By Sean Harding
WNPA Olympia News Bureau
A Seattle lawmaker is concerned that lead exposure from ammunition and range activities may be harmful to Washington state’s children.
A bill introduced in the House of Representatives aims to minimize the amount of lead children are exposed to while shooting.
House Bill 1346, introduced by Rep. Gerry Pollet, D-Seattle, would make it generally unlawful to sell, transfer, give or otherwise make lead ammunition available to individuals under the age of 21.
Lead ammunition shared by a parent or guardian would be exempt.
Members of the National Guard would also be exempt, Pollet said.
The Center for Disease Control says that blood-lead levels under 5 micrograms per deciliter can have adverse effects on intelligence quotients for children ages 6-16.
The same federal study found the mean lead levels in some 15-17-year-old competitive shooters to be nearly seven times higher than that of their non-shooting family members, but noted that no formal maintenance protocol was observed at their range.
It also did not account for outdoor ranges, where lead contamination is diluted.
“Today, you have a chance to do something that you know, based on evidence, and very strong evidence, will significantly reduce lead exposure, neurological damage and loss of IQ,” Pollet said.
“I kind of find the premise a little bit offensive,” Rep. Morgan Irwin, R-Enumclaw, said. “That my IQ is lower because I shot at indoor ranges as a child.”
“If you used a gun frequently — and I did as a kid — chances are your IQ was lowered,” Pollet said. “Sorry to tell you that.”
The Institute of Neurotoxicology and Neurological Disorders says that children absorb about 50 percent of lead ingested, compared to 10 percent by adults, because of their rapid bone growth. The CDC says there is no safe blood level of lead.
Lead is also found in metal mixtures and in batteries. The Wildlife Society says the metal can lead to reproductive impairment at “lower levels.”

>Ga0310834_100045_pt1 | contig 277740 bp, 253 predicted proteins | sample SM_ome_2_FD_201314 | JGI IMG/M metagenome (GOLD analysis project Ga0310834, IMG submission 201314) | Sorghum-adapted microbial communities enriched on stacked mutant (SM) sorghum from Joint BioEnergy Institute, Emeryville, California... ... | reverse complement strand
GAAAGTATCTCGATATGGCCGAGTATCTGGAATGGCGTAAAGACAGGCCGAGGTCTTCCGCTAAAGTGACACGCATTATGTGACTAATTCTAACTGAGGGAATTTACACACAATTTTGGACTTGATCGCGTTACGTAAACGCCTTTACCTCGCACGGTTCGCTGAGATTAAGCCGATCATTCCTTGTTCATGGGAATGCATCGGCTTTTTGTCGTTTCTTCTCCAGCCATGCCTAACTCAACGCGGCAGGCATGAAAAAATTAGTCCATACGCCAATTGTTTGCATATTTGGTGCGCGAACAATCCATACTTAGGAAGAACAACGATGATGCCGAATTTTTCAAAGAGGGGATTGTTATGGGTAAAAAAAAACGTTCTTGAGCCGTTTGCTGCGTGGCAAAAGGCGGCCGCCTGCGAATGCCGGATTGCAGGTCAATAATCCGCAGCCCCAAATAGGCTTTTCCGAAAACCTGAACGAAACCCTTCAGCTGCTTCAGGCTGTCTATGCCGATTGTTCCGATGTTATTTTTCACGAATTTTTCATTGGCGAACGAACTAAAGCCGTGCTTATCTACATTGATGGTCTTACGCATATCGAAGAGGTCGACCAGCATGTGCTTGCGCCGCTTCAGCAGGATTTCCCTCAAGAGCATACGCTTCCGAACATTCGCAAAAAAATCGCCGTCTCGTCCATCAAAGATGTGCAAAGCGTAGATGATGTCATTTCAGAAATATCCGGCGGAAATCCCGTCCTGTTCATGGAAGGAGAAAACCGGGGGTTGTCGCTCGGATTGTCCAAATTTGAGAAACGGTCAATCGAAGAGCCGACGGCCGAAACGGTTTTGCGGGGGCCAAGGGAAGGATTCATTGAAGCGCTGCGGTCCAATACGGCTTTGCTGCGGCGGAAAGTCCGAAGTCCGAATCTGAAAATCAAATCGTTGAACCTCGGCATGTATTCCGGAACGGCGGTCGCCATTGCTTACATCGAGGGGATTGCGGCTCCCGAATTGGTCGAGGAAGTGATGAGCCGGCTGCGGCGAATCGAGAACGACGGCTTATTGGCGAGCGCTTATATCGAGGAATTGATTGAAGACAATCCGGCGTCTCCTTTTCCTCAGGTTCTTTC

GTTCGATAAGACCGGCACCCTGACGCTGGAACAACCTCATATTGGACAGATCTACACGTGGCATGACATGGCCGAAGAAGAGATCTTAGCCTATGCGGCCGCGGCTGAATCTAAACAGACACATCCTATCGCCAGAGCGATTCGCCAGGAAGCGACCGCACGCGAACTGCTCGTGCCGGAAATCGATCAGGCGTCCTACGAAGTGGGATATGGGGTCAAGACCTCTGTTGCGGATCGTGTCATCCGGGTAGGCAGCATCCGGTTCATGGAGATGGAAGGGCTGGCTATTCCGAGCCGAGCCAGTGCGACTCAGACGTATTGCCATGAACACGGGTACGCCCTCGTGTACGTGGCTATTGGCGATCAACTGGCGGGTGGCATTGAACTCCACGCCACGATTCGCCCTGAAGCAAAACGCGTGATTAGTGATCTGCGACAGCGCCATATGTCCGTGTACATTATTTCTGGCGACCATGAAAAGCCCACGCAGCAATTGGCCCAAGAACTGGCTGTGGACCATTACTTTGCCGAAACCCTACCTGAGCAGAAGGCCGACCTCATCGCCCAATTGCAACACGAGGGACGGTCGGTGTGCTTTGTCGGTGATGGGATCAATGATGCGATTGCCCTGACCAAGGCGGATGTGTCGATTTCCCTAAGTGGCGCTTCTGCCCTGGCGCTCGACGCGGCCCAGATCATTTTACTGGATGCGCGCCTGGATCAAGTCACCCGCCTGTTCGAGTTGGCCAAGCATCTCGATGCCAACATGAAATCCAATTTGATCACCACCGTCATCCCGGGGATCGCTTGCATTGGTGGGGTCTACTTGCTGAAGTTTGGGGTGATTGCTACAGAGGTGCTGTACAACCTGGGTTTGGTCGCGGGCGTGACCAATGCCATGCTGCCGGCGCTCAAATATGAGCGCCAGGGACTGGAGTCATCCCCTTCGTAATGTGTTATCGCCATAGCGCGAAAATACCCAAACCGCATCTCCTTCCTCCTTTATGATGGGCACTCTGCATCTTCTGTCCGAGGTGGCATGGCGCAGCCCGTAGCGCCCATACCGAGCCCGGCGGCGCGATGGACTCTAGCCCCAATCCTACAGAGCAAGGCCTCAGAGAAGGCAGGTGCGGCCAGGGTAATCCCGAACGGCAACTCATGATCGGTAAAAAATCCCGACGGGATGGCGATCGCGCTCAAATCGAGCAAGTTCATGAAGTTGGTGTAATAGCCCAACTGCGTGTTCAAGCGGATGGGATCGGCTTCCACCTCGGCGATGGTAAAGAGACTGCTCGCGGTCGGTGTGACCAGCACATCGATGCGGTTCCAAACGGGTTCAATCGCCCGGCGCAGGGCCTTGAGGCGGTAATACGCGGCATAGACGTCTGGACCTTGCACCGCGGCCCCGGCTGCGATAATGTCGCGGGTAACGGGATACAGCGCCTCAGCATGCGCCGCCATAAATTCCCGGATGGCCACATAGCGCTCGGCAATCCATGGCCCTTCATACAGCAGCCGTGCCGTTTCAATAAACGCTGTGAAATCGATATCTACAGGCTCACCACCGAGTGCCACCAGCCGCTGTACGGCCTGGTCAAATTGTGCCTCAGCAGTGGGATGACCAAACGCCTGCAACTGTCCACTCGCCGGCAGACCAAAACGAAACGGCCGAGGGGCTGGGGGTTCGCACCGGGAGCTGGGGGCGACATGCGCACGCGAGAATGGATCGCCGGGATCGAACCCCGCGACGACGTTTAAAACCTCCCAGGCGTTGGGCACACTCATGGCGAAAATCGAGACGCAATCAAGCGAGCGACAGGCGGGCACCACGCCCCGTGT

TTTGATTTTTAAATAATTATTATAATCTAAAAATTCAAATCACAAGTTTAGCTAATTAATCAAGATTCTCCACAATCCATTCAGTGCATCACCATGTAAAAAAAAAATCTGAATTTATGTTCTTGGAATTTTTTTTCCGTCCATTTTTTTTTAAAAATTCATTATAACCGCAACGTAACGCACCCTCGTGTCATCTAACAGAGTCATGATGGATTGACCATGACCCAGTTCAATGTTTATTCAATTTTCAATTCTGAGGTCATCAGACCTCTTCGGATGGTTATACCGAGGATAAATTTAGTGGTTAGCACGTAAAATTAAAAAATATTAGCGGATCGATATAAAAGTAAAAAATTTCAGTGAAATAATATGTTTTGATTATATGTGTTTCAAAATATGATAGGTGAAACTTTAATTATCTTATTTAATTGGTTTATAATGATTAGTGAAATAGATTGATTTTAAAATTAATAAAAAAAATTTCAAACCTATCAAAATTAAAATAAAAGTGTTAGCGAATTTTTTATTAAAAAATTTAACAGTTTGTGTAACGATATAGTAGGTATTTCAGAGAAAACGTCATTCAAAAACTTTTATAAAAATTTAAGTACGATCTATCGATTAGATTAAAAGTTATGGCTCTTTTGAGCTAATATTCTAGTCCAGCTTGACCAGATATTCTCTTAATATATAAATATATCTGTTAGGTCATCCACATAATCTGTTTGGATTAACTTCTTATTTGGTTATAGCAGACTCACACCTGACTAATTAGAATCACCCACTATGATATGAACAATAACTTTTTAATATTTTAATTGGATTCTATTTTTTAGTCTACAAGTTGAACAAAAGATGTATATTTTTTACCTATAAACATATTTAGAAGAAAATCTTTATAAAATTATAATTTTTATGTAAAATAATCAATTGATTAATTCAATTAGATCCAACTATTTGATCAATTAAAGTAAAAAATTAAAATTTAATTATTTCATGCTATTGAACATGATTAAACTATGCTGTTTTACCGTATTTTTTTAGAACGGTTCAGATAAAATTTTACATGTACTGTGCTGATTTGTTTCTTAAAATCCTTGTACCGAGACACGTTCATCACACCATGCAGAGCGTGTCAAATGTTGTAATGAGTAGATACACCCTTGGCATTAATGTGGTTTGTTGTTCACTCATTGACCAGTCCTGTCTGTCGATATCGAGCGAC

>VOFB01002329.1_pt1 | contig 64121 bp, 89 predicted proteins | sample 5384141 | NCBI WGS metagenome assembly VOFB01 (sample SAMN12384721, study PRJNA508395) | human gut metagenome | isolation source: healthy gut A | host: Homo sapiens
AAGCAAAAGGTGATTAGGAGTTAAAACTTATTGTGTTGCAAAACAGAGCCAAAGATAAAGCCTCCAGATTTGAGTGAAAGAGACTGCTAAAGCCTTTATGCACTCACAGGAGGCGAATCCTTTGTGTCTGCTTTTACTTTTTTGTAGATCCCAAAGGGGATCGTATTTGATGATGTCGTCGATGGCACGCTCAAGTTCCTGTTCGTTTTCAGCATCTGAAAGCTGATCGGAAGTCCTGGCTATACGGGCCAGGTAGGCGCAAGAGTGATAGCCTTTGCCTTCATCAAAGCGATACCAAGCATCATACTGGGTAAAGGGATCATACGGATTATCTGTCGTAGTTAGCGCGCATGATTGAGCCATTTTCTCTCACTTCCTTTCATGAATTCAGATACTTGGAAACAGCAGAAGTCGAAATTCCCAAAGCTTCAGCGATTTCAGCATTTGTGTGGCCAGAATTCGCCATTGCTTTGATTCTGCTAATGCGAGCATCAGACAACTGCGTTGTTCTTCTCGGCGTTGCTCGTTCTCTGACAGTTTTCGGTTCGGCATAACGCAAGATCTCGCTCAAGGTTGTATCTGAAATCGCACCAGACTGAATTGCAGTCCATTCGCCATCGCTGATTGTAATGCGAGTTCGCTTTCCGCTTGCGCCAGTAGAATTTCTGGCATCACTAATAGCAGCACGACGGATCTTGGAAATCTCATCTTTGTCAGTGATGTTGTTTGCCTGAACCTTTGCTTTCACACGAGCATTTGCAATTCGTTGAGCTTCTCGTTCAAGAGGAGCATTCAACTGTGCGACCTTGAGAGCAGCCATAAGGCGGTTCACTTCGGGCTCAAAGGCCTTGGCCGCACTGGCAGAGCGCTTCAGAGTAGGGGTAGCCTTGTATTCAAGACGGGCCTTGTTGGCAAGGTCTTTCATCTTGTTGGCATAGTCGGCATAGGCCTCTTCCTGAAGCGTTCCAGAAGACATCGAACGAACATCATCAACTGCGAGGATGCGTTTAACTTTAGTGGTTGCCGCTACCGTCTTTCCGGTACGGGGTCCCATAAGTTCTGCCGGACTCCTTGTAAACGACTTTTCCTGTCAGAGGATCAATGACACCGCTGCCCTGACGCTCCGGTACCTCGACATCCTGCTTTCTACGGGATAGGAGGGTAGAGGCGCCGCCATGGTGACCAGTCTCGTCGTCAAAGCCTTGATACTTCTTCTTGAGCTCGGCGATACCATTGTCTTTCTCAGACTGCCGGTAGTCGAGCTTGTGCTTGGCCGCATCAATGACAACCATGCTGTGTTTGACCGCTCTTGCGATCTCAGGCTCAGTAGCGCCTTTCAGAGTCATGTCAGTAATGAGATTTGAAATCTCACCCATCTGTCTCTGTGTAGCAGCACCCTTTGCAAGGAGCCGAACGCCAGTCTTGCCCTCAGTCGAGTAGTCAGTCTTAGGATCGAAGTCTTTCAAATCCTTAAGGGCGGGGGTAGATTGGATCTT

“I have this friend; she’s going to college,” Emery Lindauer, a high school student who shoots at Marysville Rifle Club, said. “She’s been to the Junior Olympics several times. I don’t think her IQ got any lower. Because she has straight As.”
Many states already prohibit lead shot while hunting waterfowl, and California prohibits lead projectiles for big game hunting in an area where endangered California condors reside.
The Virginia Department of Game and Inland Fisheries encourages the use of non-lead ammunition.
Some sportsmen are concerned lead-free alternatives are inferior to their lead-based counterparts.
“There is no lead-free ammunition out there that we can use for our shooters,” Zachary Duncan, a marksman coach and Tacoma resident, said.
“It’s expensive, inaccurate and hard-to-get.”
Matt Cieslar, owner of Talos Tactical in West Richland, said although he sees no significant differences in performance between lead and non-lead rounds, non-lead munitions cost significantly more — twice as much in some cases — than lead options.
John Colman, owner of Colman Fishing Supply in Auburn, said non-lead sinkers are more than double the price their lead equivalents. On Cabela’s website, eight of 10 non-lead sinkers listed for sale are under $10.
“Most people have not wanted to spend extra money for alternatives,” Colman said.
Any regulation that would restrict access to lead ammunition would target shooters in the lowest income bracket, said Cieslar.
At a firing range, where so many things can go wrong, lead ammunition is the least concern for Cieslar, even when his children were at the range.
“That would be about the last thing I’m worried about it,” Cieslar said in a telephone interview. “I don’t think I’d be worried about it.”
Cieslar said he’s much more worried about the quality of the range, safety procedures and the quality of coaches.
“I think it’s one of those things where the industry is policing itself pretty well,” Cieslar said.